It's hard to believe that April is gone and May is here. With May comes more outside gardening work and that includes transplanting seedlings that have been started indoors and hardened off outside. I started them using recycled materials that I wrote about in a previous post. In mini-green houses, I set them near registers indoors to germinate and then took them outside, covered, on warmer sunny days to harden off. The method worked out great as it allowed me to get them started inside but used the sun outside instead of sun lamps or placed on the windowsills.
This method also caused the plants to become hardier and sturdier than they would be if completely raised inside. Even though these little seedlings leaves are a bit battered from being outside in the elements, their new leaves will be more than ready to do the job.
You will know it's time to transplant once the second set or "true" set of leaves start to appear. When these leaves appear, the plants put out a long tap root and you'll want to transplant before that happens to make the it less stressful for the tomatoes.
I decided to use some small plastic cups (8 oz size) that I had left over to use as the new tomato plant containers. These would be perfect for the job. However, drainage is vital for each new plant so I needed a fast way to put in drainage holes. Here's a photo tutorial on how to easily do this. I found this on another garden bloggers site. A great idea I have to say...
With all the drainage holes in place in each cup, I went on to put drainage holes in my mini-greenhouse containers too. Then filling each cup with planting mix, I wet the soil thoroughly and went to hang some clothes out on the line while the soil-less mix absorbed the water. I like to give it some time to settle in before planting the new seedlings.
To actually transplant the seedlings, I used a plastic fork to gently loosen the soil around the plant holding the plant by its leaves (never the stem.) Once it was loosened, I was able to dislodge it from the soil and place it in its new home.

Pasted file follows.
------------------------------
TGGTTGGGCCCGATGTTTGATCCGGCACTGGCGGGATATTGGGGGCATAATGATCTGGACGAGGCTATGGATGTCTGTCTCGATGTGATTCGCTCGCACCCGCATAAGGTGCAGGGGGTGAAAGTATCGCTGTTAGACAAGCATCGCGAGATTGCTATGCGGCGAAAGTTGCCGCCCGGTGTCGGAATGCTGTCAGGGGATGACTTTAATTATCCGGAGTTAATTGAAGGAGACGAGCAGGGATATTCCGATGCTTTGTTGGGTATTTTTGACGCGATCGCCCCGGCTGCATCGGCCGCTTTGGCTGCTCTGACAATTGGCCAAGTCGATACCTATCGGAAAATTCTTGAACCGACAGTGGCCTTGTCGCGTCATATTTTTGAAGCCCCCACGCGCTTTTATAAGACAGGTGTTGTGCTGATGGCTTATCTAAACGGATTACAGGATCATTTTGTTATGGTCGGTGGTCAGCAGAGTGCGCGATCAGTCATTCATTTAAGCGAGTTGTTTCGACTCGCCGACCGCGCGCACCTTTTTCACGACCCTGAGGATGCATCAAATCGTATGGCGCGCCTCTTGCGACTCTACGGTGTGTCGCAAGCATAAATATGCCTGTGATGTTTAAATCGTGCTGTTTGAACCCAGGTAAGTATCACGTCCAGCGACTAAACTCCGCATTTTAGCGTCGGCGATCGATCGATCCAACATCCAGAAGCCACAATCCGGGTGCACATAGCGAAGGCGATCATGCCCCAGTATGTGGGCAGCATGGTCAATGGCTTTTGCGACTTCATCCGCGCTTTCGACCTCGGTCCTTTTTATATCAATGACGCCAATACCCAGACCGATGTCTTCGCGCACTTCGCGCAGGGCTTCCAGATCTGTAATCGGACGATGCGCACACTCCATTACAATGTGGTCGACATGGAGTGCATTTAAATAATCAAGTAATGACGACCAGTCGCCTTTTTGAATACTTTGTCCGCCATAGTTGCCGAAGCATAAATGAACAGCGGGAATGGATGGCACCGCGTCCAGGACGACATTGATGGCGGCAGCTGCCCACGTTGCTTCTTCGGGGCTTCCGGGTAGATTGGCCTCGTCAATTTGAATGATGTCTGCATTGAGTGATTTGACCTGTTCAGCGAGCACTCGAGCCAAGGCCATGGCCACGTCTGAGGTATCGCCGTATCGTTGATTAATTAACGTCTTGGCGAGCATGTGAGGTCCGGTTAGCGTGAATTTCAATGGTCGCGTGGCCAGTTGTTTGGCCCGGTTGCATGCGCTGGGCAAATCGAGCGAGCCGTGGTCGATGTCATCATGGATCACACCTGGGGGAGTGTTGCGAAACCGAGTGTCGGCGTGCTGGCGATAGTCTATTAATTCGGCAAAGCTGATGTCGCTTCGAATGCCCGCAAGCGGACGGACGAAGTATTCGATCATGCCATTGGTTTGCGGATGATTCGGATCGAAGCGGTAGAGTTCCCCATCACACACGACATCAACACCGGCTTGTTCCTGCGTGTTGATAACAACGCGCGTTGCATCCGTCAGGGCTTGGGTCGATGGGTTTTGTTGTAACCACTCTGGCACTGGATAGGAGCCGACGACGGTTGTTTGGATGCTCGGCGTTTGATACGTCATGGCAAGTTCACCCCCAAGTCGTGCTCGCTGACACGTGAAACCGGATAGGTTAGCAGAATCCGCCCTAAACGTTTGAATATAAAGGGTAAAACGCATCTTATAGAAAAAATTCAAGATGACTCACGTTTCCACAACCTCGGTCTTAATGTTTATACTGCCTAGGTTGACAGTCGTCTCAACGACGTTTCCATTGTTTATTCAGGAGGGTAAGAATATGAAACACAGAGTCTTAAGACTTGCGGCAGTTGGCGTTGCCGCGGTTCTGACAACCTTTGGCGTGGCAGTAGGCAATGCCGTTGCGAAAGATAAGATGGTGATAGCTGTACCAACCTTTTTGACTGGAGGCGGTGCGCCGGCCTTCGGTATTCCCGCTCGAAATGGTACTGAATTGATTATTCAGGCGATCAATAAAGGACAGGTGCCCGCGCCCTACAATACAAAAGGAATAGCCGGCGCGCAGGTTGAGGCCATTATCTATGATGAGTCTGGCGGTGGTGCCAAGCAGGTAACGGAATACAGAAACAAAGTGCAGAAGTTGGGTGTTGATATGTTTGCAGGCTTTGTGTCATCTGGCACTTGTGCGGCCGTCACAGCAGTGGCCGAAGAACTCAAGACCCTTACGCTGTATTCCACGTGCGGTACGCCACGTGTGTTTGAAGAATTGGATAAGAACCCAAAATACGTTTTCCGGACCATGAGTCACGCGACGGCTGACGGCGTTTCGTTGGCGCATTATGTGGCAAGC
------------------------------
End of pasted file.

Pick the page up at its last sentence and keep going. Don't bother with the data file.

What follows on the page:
Because tomatoes are a vine, you can bury the stem as deep as you want. It will form roots along the stem and become stronger as it grows. These plants got a bit "leggy" from a lack of light inside, but transplanting them deeper solves this problem.
And there you have it...25 plants all relocated into new homes; larger pots...or in this case - cups. I'll just recycle the cups when they're finished too. I will probably transplant the tomatoes one more time to larger pots before putting in the garden in late May or earliest June. Now that they are in a bigger pot, they'll take off with this round of warm weather we're expecting to have around here. To give them extra warmth, I'll cover them with their greenhouse lids at night to help keep the temps stable and to give them the best start. Tomatoes like warm weather.
Tomatoes done for now...peppers are next!! Looking forward to a great garden this year. Hope yours is too....Blessings!
What are you doing in the garden right now??
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